mintCast 261 – Constructing a Temporary System
- Rob and Isaac go over Chapter 5 in the Linux From Scratch documentation.
Tips & Websites:
- The magic behind configure, make, make install … robots.thoughtbot.com
- Troubleshooting ./configure, make, and make install Tutorial … linuxacademy.com
- “Yesterday’s Conversation” by Angus Wallace
- “The Red Stone” by Ground & Leaves
- No announcements
Hosts: Rob and Isaac
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Podcast Entry and exit music provided by Mark Blasco (podcastthemes.com). Podcast bumpers provided by Oscar.
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8 Replies to “mintCast 261 – Constructing a Temporary System”
Isaac, I think you were referring to a comment I had made about you ending up back on Mint after going through Arch and LFS. I think you guys talked through my reasoning somewhat on the show. I didn’t mean that you would get lazy or be scared away from messing with the Linux internals. I think it is similar to how when a lot of people learn to program they start out trying to write everything from scratch, while an experienced programmer has learned to leverage external libraries and spend all of his/her time on the part of a project that is unique. After LFS, you can go back to Mint with an understanding of what is going on under the hood and only tweak the parts you care about while leaving most of the work to the Mint team.
Also, great episode. You guys have talked about going through LFS more than once, so I’d vote for just staying with the 7.10 version and then switch to version 8 for the next pass through and see what you notice as different.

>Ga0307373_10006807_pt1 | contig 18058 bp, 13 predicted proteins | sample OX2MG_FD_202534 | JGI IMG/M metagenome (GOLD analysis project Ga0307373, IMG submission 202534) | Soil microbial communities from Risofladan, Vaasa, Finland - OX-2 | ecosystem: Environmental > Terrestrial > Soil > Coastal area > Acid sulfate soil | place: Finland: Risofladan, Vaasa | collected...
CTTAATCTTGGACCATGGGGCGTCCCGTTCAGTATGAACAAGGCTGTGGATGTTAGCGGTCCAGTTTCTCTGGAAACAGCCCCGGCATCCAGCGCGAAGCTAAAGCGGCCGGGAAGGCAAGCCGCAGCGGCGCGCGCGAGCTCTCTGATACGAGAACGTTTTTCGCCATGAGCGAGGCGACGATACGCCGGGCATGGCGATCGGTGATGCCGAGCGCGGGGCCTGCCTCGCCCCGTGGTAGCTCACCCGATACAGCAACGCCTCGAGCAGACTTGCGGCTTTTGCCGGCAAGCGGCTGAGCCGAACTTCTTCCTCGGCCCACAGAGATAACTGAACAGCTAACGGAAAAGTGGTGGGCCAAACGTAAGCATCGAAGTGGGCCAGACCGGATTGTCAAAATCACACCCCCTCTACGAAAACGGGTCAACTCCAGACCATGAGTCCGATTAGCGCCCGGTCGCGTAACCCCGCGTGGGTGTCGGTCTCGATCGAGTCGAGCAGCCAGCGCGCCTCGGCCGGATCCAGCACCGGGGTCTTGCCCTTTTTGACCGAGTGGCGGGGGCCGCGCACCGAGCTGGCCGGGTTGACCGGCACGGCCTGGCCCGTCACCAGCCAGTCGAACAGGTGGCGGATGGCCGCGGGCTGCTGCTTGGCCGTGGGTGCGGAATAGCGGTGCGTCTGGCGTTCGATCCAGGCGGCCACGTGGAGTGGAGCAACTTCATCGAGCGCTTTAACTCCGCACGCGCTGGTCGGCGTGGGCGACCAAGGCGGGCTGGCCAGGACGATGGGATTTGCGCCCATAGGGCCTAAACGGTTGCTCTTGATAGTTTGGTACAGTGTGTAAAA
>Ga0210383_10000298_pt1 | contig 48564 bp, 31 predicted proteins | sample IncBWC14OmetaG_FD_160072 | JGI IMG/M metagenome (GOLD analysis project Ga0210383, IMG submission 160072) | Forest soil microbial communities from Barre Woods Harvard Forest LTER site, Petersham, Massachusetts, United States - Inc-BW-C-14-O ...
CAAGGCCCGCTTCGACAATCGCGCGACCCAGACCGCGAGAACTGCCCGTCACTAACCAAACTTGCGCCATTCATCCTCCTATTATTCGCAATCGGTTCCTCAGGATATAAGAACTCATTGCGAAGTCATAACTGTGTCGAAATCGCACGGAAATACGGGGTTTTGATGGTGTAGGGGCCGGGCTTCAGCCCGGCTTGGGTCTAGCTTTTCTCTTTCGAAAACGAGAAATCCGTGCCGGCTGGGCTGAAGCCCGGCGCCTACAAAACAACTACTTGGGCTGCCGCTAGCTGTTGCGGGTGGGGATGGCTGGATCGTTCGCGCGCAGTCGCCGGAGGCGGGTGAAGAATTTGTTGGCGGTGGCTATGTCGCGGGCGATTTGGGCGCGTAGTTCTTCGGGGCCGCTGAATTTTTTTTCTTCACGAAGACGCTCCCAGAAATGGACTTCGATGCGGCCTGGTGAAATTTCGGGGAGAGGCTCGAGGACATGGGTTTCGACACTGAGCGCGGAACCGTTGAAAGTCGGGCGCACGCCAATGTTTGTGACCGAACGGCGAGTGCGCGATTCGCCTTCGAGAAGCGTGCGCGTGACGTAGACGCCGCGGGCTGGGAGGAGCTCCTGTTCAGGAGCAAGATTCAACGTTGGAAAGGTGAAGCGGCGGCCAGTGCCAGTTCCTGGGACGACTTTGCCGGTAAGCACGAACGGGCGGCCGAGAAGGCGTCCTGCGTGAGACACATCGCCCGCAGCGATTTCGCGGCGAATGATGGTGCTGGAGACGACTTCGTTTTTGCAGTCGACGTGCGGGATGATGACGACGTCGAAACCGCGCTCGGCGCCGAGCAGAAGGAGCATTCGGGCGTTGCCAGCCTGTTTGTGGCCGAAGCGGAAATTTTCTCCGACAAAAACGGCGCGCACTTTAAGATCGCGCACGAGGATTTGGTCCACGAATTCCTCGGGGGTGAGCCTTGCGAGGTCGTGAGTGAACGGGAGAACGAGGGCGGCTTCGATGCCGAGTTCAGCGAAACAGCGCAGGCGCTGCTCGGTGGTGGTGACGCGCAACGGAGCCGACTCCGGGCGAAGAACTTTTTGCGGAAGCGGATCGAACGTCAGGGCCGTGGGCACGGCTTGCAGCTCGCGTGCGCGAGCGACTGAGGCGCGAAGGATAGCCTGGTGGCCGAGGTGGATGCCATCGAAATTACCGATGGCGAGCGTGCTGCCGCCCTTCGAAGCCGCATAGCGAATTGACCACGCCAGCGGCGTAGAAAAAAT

I had never looked at the Linux Academy blog before. It has some interesting posts. Here is a recent one you guys will like. It’s their take on building your own Linux:
The “Build Your Own Linux” book looks interesting. Similar to what we’re doing with LFS. Thanks!
Hi Isaac & Rob.
What was the name of that shell website ye mentioned called again? shell”something”.com?
The website was: http://explainshell.com
Thank you sir.
Thanks for the interesting series on LFS. I’m getting ready to play along. I’m also wondering it this is a way to get a 64 bit install on a Raspberry Pi. (I think it is probably smarter to try on an Intel platform first.)
And speaking of Raspberry Pi, I thought I’d share two use cases that I’ve deployed. (Did you see what I did there? 😀 )
SWMBO decorates her office with a cardboard fireplace for Christmas. She ‘hangs stockings with care’ and had a picture of a fireplace on it. I replaced the picture with a Pi Zero attached to a retired monitor that loops a fireplace video. I recently upgraded it with springtime themed video of blooming flowers at her request. (More info at https://github.com/HankB/pi-video-player) The Zero is ideal for this.
The other use is a Pi 2 Model B outfitted with a WiFi dongle and connected to an amplifier. It has an MPD (Music Player Daemon) server installed and configured to point to my music library (on a file server) I can run an MPD client on any PC, phone or tablet in the house to play music.
I’ve used a Raspberry Pi 3 Model B as a desktop and cannot imagine that for my daily driver, but I am accustomed to an I7-7700K with lots of RAM, SSD etc. A Pi would be better than nothing but I agree that is not really a suitable PC replacement.